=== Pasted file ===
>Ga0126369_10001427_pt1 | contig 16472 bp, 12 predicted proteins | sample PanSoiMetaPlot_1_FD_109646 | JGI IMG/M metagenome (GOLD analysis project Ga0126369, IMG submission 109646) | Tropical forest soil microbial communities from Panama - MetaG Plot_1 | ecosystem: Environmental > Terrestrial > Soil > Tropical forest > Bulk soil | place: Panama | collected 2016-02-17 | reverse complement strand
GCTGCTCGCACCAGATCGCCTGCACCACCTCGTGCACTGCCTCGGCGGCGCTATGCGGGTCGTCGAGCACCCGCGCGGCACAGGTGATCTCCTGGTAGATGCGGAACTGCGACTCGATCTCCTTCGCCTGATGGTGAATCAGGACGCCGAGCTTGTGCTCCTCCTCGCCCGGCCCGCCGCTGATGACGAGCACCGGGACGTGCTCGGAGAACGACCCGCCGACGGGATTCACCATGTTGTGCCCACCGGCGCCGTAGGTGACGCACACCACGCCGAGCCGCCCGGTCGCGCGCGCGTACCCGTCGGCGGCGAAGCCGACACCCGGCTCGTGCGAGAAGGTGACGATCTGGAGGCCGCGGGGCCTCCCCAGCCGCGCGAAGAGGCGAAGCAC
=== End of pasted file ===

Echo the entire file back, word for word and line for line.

>Ga0126369_10001427_pt1 | contig 16472 bp, 12 predicted proteins | sample PanSoiMetaPlot_1_FD_109646 | JGI IMG/M metagenome (GOLD analysis project Ga0126369, IMG submission 109646) | Tropical forest soil microbial communities from Panama - MetaG Plot_1 | ecosystem: Environmental > Terrestrial > Soil > Tropical forest > Bulk soil | place: Panama | collected 2016-02-17 | reverse complement strand
GCTGCTCGCACCAGATCGCCTGCACCACCTCGTGCACTGCCTCGGCGGCGCTATGCGGGTCGTCGAGCACCCGCGCGGCACAGGTGATCTCCTGGTAGATGCGGAACTGCGACTCGATCTCCTTCGCCTGATGGTGAATCAGGACGCCGAGCTTGTGCTCCTCCTCGCCCGGCCCGCCGCTGATGACGAGCACCGGGACGTGCTCGGAGAACGACCCGCCGACGGGATTCACCATGTTGTGCCCACCGGCGCCGTAGGTGACGCACACCACGCCGAGCCGCCCGGTCGCGCGCGCGTACCCGTCGGCGGCGAAGCCGACACCCGGCTCGTGCGAGAAGGTGACGATCTGGAGGCCGCGGGGCCTCCCCAGCCGCGCGAAGAGGCGAAGCAC